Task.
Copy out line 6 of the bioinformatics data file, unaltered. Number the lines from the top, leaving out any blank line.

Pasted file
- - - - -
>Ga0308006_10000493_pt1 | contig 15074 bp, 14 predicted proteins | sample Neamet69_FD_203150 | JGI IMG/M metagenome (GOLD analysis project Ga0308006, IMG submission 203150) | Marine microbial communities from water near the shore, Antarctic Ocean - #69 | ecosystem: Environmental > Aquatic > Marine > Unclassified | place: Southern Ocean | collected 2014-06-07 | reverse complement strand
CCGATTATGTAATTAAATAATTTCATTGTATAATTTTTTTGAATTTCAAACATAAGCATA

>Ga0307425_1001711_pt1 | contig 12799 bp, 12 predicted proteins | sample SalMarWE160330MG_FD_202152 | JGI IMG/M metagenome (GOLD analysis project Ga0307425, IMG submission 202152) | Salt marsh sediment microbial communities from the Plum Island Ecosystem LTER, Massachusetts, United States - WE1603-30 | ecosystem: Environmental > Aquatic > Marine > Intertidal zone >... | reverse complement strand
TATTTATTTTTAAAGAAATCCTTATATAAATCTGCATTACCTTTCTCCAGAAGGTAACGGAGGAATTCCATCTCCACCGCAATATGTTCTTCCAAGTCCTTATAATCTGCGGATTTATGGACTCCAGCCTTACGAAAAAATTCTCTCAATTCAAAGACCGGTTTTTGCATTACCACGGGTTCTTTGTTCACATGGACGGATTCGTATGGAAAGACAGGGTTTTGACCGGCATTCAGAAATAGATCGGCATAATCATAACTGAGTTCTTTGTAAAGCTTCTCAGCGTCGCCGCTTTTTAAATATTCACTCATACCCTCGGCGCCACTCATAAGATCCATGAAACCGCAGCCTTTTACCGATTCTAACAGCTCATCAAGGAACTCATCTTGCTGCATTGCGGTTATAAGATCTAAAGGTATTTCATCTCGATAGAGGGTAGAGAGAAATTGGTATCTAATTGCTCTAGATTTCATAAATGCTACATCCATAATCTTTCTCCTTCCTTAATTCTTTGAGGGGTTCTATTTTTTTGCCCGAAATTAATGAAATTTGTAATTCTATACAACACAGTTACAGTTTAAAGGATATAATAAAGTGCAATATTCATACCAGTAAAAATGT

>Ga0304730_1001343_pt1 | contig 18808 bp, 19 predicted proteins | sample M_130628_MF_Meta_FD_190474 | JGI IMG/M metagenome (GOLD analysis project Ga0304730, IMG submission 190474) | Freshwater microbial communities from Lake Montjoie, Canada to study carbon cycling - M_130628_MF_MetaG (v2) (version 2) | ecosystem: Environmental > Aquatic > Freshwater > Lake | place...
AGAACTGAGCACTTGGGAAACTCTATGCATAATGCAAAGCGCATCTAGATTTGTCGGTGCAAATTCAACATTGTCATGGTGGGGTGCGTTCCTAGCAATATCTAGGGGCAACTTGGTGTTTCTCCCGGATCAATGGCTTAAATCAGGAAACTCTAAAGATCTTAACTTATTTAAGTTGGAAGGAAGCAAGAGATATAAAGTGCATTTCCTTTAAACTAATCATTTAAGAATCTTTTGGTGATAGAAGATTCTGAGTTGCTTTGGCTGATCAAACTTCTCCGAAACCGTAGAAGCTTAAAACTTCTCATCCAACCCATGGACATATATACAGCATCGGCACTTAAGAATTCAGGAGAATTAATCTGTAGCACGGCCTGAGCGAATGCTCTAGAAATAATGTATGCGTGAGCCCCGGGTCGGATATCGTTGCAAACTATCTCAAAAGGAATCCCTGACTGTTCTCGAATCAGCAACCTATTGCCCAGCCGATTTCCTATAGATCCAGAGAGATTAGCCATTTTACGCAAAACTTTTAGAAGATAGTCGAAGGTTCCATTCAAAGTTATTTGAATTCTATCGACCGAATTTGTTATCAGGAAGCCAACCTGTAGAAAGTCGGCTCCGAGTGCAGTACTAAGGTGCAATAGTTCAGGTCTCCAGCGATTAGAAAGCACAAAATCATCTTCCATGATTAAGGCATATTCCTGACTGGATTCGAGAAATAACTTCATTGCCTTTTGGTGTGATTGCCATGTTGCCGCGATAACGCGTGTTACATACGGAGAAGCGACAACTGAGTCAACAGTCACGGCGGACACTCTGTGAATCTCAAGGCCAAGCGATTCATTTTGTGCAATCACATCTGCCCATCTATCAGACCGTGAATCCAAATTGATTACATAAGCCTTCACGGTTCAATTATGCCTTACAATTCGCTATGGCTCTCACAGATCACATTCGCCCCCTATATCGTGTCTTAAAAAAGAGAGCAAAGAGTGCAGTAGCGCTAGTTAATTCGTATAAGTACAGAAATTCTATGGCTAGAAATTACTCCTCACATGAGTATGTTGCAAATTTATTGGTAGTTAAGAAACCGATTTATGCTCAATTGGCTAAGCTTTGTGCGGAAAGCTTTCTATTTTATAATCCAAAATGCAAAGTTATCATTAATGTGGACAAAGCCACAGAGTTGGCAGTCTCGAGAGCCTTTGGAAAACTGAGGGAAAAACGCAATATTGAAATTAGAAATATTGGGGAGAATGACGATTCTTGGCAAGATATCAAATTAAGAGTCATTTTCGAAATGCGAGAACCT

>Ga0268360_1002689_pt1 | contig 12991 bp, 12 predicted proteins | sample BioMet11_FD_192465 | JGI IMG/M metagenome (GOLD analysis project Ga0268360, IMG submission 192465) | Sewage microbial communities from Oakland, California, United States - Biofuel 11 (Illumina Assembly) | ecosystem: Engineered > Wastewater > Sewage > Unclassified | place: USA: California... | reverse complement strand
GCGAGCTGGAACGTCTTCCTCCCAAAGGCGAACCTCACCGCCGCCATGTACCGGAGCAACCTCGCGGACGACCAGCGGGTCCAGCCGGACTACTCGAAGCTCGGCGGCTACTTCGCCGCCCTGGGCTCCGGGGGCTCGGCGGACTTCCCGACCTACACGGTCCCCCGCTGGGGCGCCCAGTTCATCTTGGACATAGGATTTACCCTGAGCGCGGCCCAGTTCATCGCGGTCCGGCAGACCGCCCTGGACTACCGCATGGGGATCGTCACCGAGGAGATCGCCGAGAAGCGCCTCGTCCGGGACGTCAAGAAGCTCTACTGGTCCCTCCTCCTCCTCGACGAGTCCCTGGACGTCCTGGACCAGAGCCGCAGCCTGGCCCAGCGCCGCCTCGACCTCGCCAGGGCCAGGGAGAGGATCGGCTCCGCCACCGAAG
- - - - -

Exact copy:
AGAACTGAGCACTTGGGAAACTCTATGCATAATGCAAAGCGCATCTAGATTTGTCGGTGCAAATTCAACATTGTCATGGTGGGGTGCGTTCCTAGCAATATCTAGGGGCAACTTGGTGTTTCTCCCGGATCAATGGCTTAAATCAGGAAACTCTAAAGATCTTAACTTATTTAAGTTGGAAGGAAGCAAGAGATATAAAGTGCATTTCCTTTAAACTAATCATTTAAGAATCTTTTGGTGATAGAAGATTCTGAGTTGCTTTGGCTGATCAAACTTCTCCGAAACCGTAGAAGCTTAAAACTTCTCATCCAACCCATGGACATATATACAGCATCGGCACTTAAGAATTCAGGAGAATTAATCTGTAGCACGGCCTGAGCGAATGCTCTAGAAATAATGTATGCGTGAGCCCCGGGTCGGATATCGTTGCAAACTATCTCAAAAGGAATCCCTGACTGTTCTCGAATCAGCAACCTATTGCCCAGCCGATTTCCTATAGATCCAGAGAGATTAGCCATTTTACGCAAAACTTTTAGAAGATAGTCGAAGGTTCCATTCAAAGTTATTTGAATTCTATCGACCGAATTTGTTATCAGGAAGCCAACCTGTAGAAAGTCGGCTCCGAGTGCAGTACTAAGGTGCAATAGTTCAGGTCTCCAGCGATTAGAAAGCACAAAATCATCTTCCATGATTAAGGCATATTCCTGACTGGATTCGAGAAATAACTTCATTGCCTTTTGGTGTGATTGCCATGTTGCCGCGATAACGCGTGTTACATACGGAGAAGCGACAACTGAGTCAACAGTCACGGCGGACACTCTGTGAATCTCAAGGCCAAGCGATTCATTTTGTGCAATCACATCTGCCCATCTATCAGACCGTGAATCCAAATTGATTACATAAGCCTTCACGGTTCAATTATGCCTTACAATTCGCTATGGCTCTCACAGATCACATTCGCCCCCTATATCGTGTCTTAAAAAAGAGAGCAAAGAGTGCAGTAGCGCTAGTTAATTCGTATAAGTACAGAAATTCTATGGCTAGAAATTACTCCTCACATGAGTATGTTGCAAATTTATTGGTAGTTAAGAAACCGATTTATGCTCAATTGGCTAAGCTTTGTGCGGAAAGCTTTCTATTTTATAATCCAAAATGCAAAGTTATCATTAATGTGGACAAAGCCACAGAGTTGGCAGTCTCGAGAGCCTTTGGAAAACTGAGGGAAAAACGCAATATTGAAATTAGAAATATTGGGGAGAATGACGATTCTTGGCAAGATATCAAATTAAGAGTCATTTTCGAAATGCGAGAACCT